Physics Department Seminar University of Alaska Fairbanks

J O U R N A L    C L U B


Verification and Validation of Models (revisited):
It's not just for modelers (experimentalists/observationalists are needed too)

David Newman
Physics Dept./GI UAF



Predictive capability has emerged as a key goal/phrase in much of modeling research. It truely is important because its attainment would signify the quantitative maturity in understanding and modeling science of interest. However, defining this is a difficult job. Bona fide predictive capability will require computational models that have been shown to be valid under widely accepted standards (Validation). This talk identifies and explores issues that must be confronted in demonstrating the validity of computational models (particularly models of large complex systems such as space and fusion plasmas, climate models etc). To move toward the community consensus, that will ultimately determine what validity means, we are trying to begin a process of establishing guidelines and good practices in validation of computation models.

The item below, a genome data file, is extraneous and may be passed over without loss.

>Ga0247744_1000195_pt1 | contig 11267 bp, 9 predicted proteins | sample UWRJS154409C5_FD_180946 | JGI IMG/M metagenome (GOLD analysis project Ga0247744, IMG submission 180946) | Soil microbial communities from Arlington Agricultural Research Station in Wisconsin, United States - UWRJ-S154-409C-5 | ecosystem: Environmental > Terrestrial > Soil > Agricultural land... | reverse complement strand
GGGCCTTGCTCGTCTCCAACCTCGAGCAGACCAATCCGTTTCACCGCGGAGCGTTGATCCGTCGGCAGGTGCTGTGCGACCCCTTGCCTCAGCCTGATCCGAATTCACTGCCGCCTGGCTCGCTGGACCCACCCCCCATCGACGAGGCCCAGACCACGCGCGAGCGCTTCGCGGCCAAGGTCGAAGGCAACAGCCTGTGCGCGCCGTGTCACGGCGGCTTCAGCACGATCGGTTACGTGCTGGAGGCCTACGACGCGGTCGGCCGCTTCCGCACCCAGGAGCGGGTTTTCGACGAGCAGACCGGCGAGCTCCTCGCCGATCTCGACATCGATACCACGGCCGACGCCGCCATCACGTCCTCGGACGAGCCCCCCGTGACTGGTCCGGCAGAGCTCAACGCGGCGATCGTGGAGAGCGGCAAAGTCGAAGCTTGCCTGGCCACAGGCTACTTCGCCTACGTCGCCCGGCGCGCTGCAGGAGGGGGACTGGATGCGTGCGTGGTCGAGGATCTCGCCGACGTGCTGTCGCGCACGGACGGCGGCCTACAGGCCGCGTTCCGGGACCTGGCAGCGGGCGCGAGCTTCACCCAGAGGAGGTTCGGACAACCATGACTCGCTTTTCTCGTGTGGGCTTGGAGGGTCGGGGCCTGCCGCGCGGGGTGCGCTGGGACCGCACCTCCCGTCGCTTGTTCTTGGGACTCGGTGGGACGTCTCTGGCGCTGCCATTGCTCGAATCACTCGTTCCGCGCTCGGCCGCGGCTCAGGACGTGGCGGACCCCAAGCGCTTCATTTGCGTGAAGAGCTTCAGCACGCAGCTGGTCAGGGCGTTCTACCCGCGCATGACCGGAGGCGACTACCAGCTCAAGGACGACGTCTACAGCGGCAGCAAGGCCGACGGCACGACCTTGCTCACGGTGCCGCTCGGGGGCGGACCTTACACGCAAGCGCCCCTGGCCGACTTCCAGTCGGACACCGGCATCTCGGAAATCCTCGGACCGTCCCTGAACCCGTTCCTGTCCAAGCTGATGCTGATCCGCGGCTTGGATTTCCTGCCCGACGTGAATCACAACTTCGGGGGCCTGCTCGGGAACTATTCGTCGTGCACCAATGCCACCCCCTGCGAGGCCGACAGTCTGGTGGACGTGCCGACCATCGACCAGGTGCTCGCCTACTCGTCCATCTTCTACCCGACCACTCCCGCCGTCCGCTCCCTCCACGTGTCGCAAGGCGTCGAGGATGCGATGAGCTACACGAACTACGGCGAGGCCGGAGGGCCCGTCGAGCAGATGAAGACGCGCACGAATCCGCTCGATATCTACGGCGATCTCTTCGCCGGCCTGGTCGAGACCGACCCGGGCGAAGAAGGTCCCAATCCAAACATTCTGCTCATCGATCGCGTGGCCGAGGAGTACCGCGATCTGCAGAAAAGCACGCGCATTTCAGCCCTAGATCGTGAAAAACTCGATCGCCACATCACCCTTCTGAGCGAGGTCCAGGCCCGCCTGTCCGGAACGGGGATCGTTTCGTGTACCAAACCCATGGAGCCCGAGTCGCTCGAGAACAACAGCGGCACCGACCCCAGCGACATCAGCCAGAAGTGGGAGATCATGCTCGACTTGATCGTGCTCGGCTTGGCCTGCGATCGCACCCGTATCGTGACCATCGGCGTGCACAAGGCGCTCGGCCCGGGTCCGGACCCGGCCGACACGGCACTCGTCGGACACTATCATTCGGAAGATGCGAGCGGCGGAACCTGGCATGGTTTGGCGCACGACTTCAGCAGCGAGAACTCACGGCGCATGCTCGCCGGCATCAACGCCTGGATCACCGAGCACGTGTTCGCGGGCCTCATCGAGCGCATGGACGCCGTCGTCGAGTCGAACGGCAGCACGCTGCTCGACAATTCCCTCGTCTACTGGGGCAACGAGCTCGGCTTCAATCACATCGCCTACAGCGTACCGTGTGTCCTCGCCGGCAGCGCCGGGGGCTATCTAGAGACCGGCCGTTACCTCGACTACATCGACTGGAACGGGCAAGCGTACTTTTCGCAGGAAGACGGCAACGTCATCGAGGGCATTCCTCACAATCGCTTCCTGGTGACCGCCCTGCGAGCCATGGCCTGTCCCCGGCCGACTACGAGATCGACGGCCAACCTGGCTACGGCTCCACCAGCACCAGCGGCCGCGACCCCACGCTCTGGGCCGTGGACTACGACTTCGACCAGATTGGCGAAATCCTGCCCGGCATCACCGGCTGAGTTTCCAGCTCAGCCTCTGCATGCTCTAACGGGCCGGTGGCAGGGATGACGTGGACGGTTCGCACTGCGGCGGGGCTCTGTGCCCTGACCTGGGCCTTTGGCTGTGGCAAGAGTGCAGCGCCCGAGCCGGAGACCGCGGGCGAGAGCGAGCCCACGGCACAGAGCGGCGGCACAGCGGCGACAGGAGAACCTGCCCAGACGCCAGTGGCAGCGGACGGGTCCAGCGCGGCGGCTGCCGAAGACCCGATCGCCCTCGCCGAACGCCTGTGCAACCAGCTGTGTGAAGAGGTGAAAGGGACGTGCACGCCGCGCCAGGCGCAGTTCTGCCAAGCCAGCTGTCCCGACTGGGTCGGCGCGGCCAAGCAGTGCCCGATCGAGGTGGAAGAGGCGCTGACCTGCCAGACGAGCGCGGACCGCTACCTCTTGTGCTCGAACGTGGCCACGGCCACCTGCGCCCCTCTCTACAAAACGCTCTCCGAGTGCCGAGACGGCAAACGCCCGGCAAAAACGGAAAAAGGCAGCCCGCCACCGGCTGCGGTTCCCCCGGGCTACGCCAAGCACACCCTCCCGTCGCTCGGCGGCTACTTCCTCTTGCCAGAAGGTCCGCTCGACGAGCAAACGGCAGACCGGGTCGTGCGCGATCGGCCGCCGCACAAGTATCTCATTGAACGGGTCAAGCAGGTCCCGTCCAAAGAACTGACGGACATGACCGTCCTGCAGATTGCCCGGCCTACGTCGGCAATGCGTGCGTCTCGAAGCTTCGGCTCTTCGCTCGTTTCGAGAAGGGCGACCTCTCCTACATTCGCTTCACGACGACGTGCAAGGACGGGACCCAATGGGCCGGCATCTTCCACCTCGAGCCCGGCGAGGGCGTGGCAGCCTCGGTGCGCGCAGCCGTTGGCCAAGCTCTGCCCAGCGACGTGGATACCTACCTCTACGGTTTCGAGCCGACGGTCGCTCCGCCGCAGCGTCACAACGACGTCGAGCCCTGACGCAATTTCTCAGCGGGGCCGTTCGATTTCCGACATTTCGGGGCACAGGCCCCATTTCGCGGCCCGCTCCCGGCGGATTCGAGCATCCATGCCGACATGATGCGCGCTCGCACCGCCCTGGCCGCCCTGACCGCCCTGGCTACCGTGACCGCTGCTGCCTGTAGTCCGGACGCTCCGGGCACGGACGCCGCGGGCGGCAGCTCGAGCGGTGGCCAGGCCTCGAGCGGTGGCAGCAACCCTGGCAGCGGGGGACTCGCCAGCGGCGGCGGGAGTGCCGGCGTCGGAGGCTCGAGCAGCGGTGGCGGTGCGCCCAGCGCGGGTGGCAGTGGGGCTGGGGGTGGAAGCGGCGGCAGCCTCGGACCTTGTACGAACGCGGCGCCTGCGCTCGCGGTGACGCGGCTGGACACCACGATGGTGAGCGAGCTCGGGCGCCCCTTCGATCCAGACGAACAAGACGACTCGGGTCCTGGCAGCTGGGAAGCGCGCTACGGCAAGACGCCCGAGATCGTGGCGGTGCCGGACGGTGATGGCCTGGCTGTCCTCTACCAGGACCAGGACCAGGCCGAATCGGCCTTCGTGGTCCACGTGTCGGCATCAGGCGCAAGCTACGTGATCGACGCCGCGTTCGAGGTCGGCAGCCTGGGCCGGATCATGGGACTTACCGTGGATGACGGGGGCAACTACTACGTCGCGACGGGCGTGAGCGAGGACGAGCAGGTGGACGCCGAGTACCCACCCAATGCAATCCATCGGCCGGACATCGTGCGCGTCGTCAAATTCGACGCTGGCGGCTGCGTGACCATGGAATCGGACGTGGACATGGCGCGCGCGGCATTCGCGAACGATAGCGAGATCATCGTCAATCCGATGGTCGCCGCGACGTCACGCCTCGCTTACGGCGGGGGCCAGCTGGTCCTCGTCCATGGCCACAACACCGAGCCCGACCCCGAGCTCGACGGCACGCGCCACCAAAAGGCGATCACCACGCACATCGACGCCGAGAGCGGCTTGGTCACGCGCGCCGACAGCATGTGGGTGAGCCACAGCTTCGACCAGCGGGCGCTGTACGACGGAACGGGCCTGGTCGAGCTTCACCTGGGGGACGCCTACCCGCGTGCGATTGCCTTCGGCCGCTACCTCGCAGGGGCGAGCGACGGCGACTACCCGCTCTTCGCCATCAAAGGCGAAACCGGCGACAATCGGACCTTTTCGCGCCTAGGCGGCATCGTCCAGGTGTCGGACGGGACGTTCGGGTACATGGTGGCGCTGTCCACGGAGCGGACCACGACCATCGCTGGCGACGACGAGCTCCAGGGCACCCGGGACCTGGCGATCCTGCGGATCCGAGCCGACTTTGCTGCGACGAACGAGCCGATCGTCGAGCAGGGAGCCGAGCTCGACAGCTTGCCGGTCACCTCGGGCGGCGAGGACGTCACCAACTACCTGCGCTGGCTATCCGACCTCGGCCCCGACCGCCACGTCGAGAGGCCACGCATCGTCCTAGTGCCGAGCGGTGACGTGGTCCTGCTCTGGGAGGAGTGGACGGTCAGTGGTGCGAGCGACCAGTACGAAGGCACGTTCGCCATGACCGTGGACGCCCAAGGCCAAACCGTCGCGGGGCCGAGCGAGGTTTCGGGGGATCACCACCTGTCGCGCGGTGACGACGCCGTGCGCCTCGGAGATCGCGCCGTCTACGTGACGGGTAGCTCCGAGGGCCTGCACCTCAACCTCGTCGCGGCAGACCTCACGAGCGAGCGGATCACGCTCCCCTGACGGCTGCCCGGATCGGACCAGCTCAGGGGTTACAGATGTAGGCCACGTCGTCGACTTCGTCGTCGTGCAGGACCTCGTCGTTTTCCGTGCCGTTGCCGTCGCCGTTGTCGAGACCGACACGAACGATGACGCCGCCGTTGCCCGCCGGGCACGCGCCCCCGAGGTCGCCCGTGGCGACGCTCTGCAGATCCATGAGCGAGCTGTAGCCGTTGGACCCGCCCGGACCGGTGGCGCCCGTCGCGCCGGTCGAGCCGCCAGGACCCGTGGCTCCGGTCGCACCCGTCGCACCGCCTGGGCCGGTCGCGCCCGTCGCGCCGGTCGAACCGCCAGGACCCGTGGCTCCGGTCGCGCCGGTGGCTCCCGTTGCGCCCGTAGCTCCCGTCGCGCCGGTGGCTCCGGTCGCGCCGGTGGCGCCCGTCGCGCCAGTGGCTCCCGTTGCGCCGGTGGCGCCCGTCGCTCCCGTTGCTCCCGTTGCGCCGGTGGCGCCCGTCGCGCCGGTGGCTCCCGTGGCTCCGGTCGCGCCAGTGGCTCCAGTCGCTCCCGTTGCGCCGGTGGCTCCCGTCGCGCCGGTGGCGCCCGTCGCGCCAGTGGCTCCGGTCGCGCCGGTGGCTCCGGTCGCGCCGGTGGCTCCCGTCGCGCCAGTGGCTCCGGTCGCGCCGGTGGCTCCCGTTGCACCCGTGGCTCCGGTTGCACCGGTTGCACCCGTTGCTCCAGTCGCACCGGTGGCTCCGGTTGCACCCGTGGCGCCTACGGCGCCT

To further this, in this talk, we will also describe two new metrics we are developing for quantification of the validation process as well as a nice graphical method (Taylor diagrams) for visualizing comparisons between models and between models and experiment/observation.
A theme of this work is that this entire process must be an active collaboration between theorists, modelers and experimentalists/observationalists
Note: Verification is the process by which it is determined that a numerical algorithm correctly solves a mathematical model within a set of specified, predetermined tolerances. Validation is the process by which it is determined that the mathematical model faithfully represents stipulated physical processes, again within prescribed limits.


Friday, 15 October 2021

On Zoom only: